Will changing my dog’s diet cause a food allergy?
Sometimes. If your dog’s new diet includes a food that she has been sensitized to—and there’s really no way of know—it could trigger and allergy. You might see symptoms like licking, scratching, head shaking, chronic ear infection, anal itching.
It is really not uncommon for a dog to be eating something for years and then seemingly work up an allergy to it. Allergies don’t just happen overnight. The dog needs to have been exposed to that food item for a very long time to create a buildup. Some even recommend rotating the diet every six months or so, but please remember to change the diet gradually, as any sudden one can create GI upsets.
You do need to know that it may not necessarily be a food that is causing the allergy, because there can be other factors that come into play, such as environment or even a predisposition. Some breeds are more allergy-prone than others.
The best thing to do is to determine if it is, indeed, a food allergy and there’s only one way to be sure it’s accurate: that is an elimination diet and challenge. Take the dog off all the foods it’s eating and we put him on a food that she’s never had before. Once the dog has improved, start reintroducing the old foods you suspect might caused the problems in the first place. If she has a reaction, which usually takes a few days to a few weeks, then you’ll know it’s a food allergy.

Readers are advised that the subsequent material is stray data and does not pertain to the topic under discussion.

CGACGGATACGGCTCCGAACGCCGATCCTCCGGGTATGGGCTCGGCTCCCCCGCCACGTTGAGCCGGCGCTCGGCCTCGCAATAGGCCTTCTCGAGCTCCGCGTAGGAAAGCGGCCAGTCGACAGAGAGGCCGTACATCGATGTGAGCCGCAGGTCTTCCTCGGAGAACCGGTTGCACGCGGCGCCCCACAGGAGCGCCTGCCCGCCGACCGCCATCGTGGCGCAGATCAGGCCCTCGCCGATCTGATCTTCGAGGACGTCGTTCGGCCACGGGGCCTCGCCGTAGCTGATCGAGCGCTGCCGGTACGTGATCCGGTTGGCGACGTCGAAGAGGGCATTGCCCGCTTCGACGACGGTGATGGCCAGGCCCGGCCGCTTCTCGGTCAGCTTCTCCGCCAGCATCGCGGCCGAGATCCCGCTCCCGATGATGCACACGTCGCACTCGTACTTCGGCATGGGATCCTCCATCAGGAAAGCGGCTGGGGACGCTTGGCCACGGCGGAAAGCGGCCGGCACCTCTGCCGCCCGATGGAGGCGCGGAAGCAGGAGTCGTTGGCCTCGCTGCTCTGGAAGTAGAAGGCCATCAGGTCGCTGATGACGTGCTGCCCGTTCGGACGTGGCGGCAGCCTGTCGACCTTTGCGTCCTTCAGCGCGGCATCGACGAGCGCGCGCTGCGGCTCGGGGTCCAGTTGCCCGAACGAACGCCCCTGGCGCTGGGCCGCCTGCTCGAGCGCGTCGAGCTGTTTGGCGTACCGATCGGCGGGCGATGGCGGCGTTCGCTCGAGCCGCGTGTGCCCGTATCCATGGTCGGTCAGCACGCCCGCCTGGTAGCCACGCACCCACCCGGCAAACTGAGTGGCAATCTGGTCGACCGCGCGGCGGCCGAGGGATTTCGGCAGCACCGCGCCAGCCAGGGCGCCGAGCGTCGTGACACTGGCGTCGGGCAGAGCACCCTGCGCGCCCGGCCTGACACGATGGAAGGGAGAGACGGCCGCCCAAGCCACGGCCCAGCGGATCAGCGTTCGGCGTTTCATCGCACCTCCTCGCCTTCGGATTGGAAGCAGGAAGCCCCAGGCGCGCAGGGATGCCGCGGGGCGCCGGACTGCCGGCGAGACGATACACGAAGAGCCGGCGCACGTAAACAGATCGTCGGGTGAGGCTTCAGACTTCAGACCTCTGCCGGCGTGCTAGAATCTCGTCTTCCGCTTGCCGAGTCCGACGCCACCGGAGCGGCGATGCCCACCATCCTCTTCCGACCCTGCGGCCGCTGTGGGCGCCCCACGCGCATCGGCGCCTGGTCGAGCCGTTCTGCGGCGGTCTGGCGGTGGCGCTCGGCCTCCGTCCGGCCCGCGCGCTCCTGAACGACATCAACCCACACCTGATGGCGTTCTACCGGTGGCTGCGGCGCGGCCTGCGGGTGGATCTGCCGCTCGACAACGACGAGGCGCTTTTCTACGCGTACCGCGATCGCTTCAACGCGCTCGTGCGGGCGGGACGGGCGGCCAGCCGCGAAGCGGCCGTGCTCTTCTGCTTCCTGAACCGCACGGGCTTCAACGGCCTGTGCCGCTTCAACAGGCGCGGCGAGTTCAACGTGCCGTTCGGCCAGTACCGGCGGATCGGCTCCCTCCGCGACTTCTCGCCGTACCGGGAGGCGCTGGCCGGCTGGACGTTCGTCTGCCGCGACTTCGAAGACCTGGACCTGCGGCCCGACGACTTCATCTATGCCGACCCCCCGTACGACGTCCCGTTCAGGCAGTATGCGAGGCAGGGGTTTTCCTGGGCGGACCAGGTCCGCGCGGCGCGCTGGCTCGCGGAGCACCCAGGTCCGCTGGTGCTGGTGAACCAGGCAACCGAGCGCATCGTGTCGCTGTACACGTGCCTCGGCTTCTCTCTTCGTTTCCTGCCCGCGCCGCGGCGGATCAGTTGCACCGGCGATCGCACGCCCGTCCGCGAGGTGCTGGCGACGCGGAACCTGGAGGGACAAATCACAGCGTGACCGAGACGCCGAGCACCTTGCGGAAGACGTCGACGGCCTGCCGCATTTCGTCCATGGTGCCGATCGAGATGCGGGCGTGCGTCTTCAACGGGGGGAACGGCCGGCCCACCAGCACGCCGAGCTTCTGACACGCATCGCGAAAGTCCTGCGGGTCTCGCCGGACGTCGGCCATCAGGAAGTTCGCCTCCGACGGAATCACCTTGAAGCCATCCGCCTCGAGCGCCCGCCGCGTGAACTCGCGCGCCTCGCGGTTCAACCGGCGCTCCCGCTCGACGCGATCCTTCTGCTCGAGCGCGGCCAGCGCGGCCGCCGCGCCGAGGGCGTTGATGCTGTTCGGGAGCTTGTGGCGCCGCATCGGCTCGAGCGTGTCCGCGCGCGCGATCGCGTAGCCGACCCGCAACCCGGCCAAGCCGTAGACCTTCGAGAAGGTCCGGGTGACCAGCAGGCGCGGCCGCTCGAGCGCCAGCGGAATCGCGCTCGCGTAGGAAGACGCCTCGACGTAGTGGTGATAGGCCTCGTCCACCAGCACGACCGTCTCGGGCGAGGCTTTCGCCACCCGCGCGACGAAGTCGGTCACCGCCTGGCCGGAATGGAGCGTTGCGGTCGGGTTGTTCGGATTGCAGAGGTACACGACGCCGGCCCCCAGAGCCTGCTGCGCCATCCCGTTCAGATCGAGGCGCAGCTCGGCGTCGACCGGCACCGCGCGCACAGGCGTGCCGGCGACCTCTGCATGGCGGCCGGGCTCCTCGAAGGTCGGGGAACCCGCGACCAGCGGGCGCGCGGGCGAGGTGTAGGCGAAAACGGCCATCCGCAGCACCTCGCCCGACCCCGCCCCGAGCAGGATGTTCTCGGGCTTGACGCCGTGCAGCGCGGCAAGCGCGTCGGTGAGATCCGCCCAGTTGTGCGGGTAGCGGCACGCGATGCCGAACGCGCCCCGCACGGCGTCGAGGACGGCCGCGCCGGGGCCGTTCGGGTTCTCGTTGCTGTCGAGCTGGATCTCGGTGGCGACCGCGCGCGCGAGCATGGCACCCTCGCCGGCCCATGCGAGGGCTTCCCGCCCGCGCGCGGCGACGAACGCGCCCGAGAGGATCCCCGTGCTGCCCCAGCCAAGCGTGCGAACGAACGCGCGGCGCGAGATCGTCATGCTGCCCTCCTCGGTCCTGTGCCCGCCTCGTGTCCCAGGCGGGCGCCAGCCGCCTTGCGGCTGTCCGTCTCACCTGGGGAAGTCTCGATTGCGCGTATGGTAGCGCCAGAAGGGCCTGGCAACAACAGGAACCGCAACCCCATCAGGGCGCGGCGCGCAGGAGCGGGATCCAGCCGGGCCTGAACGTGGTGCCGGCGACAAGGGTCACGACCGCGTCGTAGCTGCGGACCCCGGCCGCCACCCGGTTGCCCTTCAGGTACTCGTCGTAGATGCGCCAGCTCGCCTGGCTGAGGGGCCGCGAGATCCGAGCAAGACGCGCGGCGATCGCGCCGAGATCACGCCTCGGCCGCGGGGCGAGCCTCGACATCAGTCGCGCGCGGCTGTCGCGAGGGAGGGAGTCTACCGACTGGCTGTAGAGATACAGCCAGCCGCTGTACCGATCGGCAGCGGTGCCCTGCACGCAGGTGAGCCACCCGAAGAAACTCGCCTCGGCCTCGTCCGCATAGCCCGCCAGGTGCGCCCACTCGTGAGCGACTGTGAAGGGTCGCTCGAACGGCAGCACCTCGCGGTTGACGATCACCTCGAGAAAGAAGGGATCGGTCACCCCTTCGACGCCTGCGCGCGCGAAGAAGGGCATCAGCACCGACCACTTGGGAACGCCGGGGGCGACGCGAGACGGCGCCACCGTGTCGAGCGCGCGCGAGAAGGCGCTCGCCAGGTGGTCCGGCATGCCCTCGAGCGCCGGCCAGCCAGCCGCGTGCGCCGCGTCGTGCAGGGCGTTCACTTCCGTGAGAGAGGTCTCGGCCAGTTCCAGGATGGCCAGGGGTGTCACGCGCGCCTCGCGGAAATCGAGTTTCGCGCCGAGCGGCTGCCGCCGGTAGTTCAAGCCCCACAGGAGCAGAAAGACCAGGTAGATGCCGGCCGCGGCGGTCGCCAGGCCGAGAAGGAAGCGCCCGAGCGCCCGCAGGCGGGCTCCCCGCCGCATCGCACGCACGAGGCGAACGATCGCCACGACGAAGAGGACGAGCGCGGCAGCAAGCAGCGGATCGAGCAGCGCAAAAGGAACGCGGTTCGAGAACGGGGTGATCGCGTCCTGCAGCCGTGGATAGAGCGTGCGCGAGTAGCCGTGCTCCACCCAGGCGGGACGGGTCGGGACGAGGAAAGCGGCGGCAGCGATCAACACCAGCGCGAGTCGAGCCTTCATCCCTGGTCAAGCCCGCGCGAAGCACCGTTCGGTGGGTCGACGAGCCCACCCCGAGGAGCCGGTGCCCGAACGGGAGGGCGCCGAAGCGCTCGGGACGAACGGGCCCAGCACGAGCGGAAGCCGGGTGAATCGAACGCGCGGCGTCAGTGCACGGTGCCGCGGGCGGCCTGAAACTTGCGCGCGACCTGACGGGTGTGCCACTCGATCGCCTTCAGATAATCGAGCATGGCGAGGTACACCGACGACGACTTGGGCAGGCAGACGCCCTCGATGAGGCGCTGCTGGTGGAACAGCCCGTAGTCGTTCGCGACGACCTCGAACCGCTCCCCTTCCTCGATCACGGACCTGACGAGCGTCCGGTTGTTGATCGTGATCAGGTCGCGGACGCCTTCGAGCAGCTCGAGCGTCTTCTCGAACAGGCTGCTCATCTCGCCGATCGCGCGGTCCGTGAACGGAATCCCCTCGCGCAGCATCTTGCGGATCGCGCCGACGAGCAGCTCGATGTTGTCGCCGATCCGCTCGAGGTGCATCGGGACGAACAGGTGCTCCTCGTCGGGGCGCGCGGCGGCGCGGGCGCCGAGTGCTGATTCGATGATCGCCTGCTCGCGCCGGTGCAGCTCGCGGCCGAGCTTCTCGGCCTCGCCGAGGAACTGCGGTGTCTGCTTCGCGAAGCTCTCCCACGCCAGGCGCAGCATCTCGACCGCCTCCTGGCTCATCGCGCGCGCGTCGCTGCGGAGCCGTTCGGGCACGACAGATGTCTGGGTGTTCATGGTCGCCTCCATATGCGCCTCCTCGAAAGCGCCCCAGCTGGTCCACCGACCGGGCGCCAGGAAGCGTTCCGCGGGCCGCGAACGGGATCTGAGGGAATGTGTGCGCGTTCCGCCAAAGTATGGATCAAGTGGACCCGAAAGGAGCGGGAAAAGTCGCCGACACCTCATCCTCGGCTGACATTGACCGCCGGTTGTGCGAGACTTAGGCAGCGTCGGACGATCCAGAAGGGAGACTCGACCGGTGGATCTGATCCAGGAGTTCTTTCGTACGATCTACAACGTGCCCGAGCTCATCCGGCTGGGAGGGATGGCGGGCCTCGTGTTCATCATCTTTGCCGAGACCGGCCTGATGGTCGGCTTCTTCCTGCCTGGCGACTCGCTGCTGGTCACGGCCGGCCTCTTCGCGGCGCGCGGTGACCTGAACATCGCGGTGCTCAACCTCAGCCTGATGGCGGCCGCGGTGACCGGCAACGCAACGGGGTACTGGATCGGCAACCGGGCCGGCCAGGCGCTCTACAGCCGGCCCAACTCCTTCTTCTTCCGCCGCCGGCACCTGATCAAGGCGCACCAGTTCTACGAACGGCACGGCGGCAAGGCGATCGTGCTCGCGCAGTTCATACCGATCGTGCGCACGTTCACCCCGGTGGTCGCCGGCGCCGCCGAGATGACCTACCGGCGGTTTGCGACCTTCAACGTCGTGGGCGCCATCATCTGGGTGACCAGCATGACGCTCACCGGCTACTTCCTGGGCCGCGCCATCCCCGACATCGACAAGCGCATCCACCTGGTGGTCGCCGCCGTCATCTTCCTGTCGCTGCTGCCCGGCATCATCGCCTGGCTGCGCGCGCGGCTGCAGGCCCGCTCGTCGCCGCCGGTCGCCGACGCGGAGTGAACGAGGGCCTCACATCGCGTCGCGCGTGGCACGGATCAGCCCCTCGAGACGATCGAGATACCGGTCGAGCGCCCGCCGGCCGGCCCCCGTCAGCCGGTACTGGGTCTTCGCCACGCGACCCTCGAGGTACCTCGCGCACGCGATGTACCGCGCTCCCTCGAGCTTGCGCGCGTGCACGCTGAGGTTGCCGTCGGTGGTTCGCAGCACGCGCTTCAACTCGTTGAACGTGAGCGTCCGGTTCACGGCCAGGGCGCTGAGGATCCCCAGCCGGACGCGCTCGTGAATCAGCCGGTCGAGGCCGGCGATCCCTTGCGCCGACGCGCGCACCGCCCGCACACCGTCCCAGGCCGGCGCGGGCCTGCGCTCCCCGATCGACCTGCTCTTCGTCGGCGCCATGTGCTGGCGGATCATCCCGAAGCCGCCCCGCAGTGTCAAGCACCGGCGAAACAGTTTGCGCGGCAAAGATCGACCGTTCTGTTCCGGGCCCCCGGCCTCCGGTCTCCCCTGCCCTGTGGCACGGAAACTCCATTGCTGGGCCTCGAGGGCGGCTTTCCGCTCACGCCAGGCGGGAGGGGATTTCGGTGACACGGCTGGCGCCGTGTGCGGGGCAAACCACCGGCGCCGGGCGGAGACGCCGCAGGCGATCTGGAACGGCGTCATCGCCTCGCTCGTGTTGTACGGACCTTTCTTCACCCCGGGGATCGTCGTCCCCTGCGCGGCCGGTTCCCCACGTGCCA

If you see no change, further investigation by a veterinarian is warranted—and a blood test alone isn’t an accurate test for any allergy. For instance, if your dog has developed chronic ear infections, the vet might take a sample of discharge from the ears to see if there’s a problem there. If it’s suspected that the allergies are caused by the environment, he or she might conduct a skin test.